Skip to main content

The Globe and Mail

Ottawa readies Air Canada back-to-work bill

Prime Minister Stephen Harper pauses while answering questions from the media after announcing the construction of a pedestrian tunnel to Billy Bishop Airport in Toronto on March 9, 2012.


Federal Labour Minister Lisa Raitt is preparing back-to-work legislation as a precautionary measure to ensure Air Canada's flight schedule is protected from disruptions by the airline's employees.

Her move Friday comes a day after she referred two Air Canada labour disputes to the Canada Industrial Relations Board, a manoeuvre that blocked ground crew from going on strike and thwarted management's notice to lock out pilots.

"The Minister has placed a bill on the order paper," Ashley Kelahear, a spokeswoman for Ms. Raitt, confirmed on Friday.

Story continues below advertisement

While it's unclear when the bill might be tabled in the House of Commons, industry observers say Ottawa's intent is to guard against any developments that might allow Air Canada employees to walk off their jobs.

Members of the International Association of Machinists and Aerospace Workers had planned to begin their strike at 12:01 a.m. ET on Monday, while the pilots' union faced being frozen out the same day.

Ms. Raitt asked the labour board on Thursday to determine what level of operations Air Canada must maintain to avoid posing a danger to the health and safety of Canadians. She cited a section of the Canada Labour Code for her referral, which effectively halted the threatened work stoppage at Air Canada during the busy March break travel period.

"While we're not aware of the specifics of the legislation, our priority is to bring closure to the ongoing climate of labour uncertainty which is affecting customers and destabilizing the company. In the meantime, lines of communication remain open with both unions," Air Canada said in a statement Friday night.

The IAMAW represents 8,600 mechanics, baggage handlers, cargo agents, aircraft cleaners and electricians, while the Air Canada Pilots Association represents 3,000 employees.

Prime Minister Stephen Harper, during a swing through Toronto on Friday, said he believes Canadians expect the federal government to act in the public interest, not side with management or labour.

"Air Canada came to us during the economic crisis, during the global crisis and asked specifically for government assistance in a number of areas because of the dangers shutting down the airline would represent to the Canadian economy. I'll be darned if we will now sit by and let the airline shut itself down," said Mr. Harper, who appeared at Billy Bishop Toronto City Centre Airport to mark the start of the construction of a pedestrian tunnel to the island air terminal.

Story continues below advertisement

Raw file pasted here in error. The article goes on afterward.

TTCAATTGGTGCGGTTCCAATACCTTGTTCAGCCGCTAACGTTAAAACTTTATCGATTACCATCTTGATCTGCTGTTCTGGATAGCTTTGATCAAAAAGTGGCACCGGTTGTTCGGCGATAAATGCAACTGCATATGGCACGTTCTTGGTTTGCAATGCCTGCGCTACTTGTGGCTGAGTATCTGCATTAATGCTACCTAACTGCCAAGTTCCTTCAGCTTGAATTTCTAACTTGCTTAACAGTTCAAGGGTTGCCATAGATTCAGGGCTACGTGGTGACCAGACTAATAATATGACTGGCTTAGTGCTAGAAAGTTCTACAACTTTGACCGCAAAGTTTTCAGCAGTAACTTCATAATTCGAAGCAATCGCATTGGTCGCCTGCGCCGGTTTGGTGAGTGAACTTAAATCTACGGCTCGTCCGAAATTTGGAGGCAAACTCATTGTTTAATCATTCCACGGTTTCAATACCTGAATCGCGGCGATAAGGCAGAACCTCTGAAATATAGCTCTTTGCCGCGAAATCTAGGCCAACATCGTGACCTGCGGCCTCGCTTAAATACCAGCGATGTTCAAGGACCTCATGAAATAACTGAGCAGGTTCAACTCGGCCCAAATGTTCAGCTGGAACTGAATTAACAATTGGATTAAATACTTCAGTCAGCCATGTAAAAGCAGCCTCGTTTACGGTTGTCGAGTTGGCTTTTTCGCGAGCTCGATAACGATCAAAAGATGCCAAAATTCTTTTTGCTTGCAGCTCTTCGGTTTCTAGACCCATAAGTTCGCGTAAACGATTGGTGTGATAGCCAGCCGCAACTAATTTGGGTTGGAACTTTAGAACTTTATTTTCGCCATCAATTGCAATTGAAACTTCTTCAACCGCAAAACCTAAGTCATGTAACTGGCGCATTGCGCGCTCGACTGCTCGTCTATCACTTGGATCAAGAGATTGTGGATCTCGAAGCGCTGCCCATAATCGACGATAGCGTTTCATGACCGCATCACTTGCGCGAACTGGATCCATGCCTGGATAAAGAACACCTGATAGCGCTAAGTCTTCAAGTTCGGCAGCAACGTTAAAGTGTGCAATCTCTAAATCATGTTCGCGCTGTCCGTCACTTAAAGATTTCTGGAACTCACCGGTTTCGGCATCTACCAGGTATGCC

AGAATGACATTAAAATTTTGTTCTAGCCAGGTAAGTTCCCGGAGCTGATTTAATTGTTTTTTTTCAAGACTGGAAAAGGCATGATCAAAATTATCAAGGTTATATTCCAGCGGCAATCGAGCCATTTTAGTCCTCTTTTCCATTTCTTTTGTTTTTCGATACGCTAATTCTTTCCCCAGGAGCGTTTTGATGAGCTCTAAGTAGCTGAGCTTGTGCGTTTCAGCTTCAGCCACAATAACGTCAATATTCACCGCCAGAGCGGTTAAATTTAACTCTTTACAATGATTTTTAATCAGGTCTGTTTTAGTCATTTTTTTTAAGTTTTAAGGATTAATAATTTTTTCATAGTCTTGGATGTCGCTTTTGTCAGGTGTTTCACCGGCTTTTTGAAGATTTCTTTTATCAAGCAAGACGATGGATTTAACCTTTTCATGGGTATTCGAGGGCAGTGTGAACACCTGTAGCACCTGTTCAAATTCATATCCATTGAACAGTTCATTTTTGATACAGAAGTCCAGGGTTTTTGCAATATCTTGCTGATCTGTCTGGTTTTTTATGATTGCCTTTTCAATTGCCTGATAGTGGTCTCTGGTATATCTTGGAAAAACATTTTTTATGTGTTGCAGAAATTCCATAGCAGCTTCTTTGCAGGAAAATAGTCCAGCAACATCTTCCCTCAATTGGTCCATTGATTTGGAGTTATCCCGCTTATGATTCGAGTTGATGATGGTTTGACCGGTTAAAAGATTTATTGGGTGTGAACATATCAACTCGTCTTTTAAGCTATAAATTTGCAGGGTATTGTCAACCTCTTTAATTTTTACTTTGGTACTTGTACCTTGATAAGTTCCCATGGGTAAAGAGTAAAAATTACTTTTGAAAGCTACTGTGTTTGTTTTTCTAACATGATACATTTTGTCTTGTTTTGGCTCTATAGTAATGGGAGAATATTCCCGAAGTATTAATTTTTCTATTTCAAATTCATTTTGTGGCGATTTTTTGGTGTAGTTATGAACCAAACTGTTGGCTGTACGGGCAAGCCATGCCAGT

A work stoppage would have created chaos for travellers booked on Air Canada, which expects to carry more than 100,000 passengers a day over the next two weeks.

"This is not what the economy needs and it is certainly not what the travelling public needs at this time of year. So as much as there's a side of me that doesn't like to do this, I think these actions are essential to keep the airline flying," Mr. Harper said, adding that he hopes "the two parties find some way through mediation, arbitration of resolving these disputes without having impacts on the Canadian public."

IAMAW members demonstrated in a noisy show of strength at Toronto's Pearson International Airport on Friday afternoon. With flags, cowbells and chants targeting Ms. Raitt and Air Canada chief executive officer Calin Rovinescu, the workers paraded through Terminal 1, past crowds of travellers gathered to start their March break vacations.

Dave Ritchie, the IAMAW's Canadian general vice-president, warned that the actions of the government should be raising alarms beyond this particular dispute. "The things my father fought for have gone down the tubes," he said. "This is not a fight for Air Canada, this is a fight for labour rights across the country."

With a file from Oliver Moore

Report an error Licensing Options
About the Authors

Brent Jang is a business reporter in The Globe and Mail’s Vancouver bureau. He joined the Globe in 1995. His former positions include transportation reporter in Toronto, energy correspondent in Calgary and Western columnist for Report on Business. He holds a Bachelor of Commerce degree from the University of Alberta, where he served as Editor-in-Chief of The Gateway student newspaper. Mr. More

Health reporter

Kelly Grant is a health reporter with The Globe and Mail. More

Comments are closed

We have closed comments on this story for legal reasons. For more information on our commenting policies and how our community-based moderation works, please read our Community Guidelines and our Terms and Conditions.